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Nidwalden canton (Switzerland)


Last modified: 2024-06-01 by martin karner
Keywords: switzerland | nidwalden | canton | half canton | key | german |
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[Flag of Nidwalden] image by António Martins

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[Banner of Nidwalden, carried in the Burgundian Wars (1474–77) (source: [b7b42]). –
Julius Banner (1512), drawing. The defacements of the keys and the Zwickelbild have been removed and are missing. The Latin writing along the four borders of the banner reads as follows: "IHS ANNO A NATIVITATE CHRISTI CCCLXXXVIII POPVLVS VNDERIVALDLEN (!) SVBTVS NEMVS SVB ANASTASIO PAPA PRO FIDE CRISTIANA IN VRBE ROMANA FELICITER PVGNANS INSIGNVM VICTORIE AC PREMIVM VIRTVSTIS (!) EC (!) ARMORVM INSIGNIA OBTINVIT QUE POSTEA A IVLIO SECVNDO PONTIFICE MAXIMIANO (!) PREDICTO POPVLO PRO LIBERTATE ECCLESIE IN LOMBARDIA PVGNANTI ANNO SALUTIS CRISTIANE MDXII CONFIRMATA" (Transl.: "In the year of the Christian era 388, the people of Unterwalden below the forest [= Nidwalden] fought bravely under Pope Anastasius for the Christian faith in the city of Rome and received this coat of arms [armorum insignia] as a symbol of victory and reward for their bravery, which were later confirmed by Julius II, the Maximian pontiff, to the aforesaid people for the freedom of the church in Lombardy in the year of Christian salvation 1512"). This inscription is based on the legend about the origins of the keys in the two flags of Unterwalden: "When the Goths under their king Alaric were harassing Italy and were already approaching its capital, the pope and emperor, in need and distress, sent for help to the inhabitants of the primeval mountains. Their lively youth immediately rushed over the mountains, lined up under the banners of Emperor Honorius and courageously and powerfully helped to repel the advancing enemy from the walls of the capital of Christianity. For such a laudable feat of arms, Emperor Honorius declared the three countries of Uri, Schwyz and Unterwalden as liberated from all princely rule. Pope Anastasius I, who was sitting on Peter's chair at that time, also expressed his gratitude and sent precious standards and war banners to each of the three mountain valleys. The field banner issued to the people of Unterwalden had a double, white, upright key in a red field."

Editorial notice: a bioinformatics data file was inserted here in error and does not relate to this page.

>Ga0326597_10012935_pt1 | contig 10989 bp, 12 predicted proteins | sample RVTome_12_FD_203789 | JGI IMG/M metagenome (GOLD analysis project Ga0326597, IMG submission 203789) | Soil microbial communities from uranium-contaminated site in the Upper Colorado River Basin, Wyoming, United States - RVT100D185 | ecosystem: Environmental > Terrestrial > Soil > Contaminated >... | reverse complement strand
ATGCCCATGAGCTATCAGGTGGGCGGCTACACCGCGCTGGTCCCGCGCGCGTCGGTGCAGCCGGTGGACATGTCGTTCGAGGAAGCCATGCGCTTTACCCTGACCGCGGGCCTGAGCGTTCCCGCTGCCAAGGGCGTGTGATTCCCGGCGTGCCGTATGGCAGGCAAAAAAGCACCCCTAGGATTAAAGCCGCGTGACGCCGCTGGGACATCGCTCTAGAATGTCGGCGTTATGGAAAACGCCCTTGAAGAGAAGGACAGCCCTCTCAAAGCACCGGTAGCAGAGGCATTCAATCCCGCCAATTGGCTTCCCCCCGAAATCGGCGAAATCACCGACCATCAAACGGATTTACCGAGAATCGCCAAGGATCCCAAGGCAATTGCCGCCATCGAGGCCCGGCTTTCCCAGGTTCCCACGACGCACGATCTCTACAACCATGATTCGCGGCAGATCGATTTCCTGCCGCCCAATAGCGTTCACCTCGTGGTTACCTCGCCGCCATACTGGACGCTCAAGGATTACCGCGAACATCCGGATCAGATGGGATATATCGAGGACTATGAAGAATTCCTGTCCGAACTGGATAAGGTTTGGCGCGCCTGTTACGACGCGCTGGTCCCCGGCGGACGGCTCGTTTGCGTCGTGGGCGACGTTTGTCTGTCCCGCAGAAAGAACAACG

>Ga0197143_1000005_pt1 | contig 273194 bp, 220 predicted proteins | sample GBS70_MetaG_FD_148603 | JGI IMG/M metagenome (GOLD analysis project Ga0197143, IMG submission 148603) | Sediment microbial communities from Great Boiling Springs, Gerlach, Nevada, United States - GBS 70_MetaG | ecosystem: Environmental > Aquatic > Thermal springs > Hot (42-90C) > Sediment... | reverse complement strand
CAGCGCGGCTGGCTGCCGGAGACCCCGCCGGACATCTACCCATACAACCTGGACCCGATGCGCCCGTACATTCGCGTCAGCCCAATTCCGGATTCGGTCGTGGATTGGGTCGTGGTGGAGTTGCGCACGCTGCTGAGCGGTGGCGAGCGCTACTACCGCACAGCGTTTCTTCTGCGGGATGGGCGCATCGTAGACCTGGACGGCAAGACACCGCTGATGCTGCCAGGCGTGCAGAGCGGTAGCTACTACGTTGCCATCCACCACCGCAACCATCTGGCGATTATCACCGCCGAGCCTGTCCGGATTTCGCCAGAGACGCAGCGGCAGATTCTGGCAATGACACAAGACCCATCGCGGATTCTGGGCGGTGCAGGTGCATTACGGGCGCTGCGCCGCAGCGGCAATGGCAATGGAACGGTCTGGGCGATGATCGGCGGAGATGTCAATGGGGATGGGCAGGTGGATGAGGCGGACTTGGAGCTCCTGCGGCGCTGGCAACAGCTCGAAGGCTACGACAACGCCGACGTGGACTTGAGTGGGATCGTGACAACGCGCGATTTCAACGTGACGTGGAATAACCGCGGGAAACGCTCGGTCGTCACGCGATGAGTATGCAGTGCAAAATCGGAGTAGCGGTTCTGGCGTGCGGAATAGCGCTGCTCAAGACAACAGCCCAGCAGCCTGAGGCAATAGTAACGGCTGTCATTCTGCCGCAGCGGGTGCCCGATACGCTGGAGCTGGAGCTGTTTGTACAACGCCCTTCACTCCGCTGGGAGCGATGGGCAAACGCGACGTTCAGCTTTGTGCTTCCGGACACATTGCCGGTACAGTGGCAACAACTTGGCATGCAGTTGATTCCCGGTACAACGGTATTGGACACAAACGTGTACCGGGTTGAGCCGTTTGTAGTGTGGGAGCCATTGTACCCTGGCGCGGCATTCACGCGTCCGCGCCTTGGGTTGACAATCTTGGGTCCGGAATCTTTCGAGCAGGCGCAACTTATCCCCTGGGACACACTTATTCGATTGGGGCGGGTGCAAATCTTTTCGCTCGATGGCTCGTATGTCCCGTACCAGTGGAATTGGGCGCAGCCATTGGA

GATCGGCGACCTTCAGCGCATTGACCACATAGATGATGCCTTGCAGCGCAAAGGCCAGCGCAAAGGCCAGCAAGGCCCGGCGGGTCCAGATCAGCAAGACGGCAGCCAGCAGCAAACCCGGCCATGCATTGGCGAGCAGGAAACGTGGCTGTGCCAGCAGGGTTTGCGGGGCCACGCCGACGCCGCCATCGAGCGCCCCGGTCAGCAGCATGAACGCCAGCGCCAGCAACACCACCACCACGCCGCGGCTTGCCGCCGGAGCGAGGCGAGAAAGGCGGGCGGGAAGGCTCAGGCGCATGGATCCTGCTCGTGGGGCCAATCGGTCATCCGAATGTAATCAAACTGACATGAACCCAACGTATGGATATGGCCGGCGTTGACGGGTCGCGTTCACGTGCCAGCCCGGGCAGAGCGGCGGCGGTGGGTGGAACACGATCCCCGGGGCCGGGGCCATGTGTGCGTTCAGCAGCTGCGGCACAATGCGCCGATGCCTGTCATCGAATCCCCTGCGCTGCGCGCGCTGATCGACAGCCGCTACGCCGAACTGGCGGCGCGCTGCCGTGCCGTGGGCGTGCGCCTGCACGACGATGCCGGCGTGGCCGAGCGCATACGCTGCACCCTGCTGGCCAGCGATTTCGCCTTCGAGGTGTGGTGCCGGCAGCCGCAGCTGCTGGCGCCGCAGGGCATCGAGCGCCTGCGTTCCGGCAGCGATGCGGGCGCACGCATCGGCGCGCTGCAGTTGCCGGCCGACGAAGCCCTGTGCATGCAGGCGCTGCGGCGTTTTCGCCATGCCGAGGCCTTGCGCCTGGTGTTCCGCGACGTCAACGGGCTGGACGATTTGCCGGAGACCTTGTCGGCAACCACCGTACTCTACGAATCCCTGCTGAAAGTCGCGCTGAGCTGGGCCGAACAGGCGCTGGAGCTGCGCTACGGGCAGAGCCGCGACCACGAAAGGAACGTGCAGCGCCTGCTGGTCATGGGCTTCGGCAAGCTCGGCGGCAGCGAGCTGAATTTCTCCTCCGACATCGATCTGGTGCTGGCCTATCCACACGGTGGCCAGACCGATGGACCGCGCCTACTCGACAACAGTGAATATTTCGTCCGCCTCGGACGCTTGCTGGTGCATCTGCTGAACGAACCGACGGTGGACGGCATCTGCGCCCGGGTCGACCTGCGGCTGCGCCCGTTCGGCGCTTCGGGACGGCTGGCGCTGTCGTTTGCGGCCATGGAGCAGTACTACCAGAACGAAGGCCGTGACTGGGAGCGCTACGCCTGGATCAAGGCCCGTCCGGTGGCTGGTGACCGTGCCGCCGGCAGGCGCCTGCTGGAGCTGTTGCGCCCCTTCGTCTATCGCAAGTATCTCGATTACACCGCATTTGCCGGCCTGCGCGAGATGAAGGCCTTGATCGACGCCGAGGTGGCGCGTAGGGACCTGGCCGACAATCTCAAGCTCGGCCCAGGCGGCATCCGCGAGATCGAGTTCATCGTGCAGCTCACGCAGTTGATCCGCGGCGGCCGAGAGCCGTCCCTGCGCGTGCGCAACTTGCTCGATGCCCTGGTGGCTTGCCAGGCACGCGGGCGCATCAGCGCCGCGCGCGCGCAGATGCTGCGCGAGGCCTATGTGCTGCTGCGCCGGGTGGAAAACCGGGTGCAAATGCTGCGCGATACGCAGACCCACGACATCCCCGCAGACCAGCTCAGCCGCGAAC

The very same inscription on the banner of Nidwalden appeared – without spelling errors – some decades later "suddenly" also on the Julius Banner of Obwalden (some suppose in 1552), with the only difference that "Nidwalden" was replaced by "Obwalden" ("VNDERWALDEN SVPRA NEMVS"). Probably the Obwaldners argued that they had the right to do this because in the legend of the keys both countries are mentioned as "Unterwalden". Nevertheless the operation was a scam, the inscription was not part of the original banner donated by Pope Julius (sources: [mro42], [b7b42]). –
Stained glass plate of Nidwalden (1564). Flag bearer with Nidwalden flag and trefoil with coats of arms of Obwalden, Nidwalden and the Holy Roman Empire (as a sign of imperial immediacy). Presumably the right half of a status disc showing both Obwalden and Nidwalden. Nidwalden had used the double key as a pattern for its war flag since the early 15th century. The red and white pattern that used to represent Unterwalden as a whole was now used by Obwalden. Location: Sułkowski Castle in Bielsko-Biała, Poland (source). –
Banner of Nidwalden (ca. 1601), gift from Landammann (governor) Johannes Waser to the state of Nidwalden, silk damask, key made with gold and silver brocade, Zwickelbild with Jesus on the cross with John and Mary. Location: town hall, Stans (source). –
Flag of Nidwalden (18th c., b/w photo) (source: [b7b42])]

Variant of the flag

[Original Kraepfligriff flag] image by António Martins

Original Kräpfligriff grip.
Antonio Martins, 11 December 1997

Colour Flag

[Colour Flag NW] image by Ole Andersen

Simple rectangular cantonal flag, as shown in Mader (1942) (So-called colour flag [Farbenfahne in German]).
Martin Karner

Flaggen, Knatterfahnen and Livery Colours

    [Knatterfahnen] images by Pascal Gross

Flaggen are vertically hoisted from a crossbar in the manner of gonfanon, in ratio of about 2:9, with a swallowtail that indents about 2 units. The chief, or hoist (square part) usually incorporates the design from the coat of arms – not from the flag. The fly part is always divided lengthwise, usually in a bicolour, triband or tricolour pattern (except Schwyz which is monocolour, and Glarus which has four stripes of unequal width). The colours chosen for the fly end are usually the main colours of the coat of arms, but the choice is not always straight forward.

Knatterfahnen are similar to Flaggen, but hoisted from the long side and have no swallow tail. They normally show the national, cantonal or communal flag in their chiefs.
Željko Heimer, 16 July 2000


image located by Martin Karner (8 May 2024)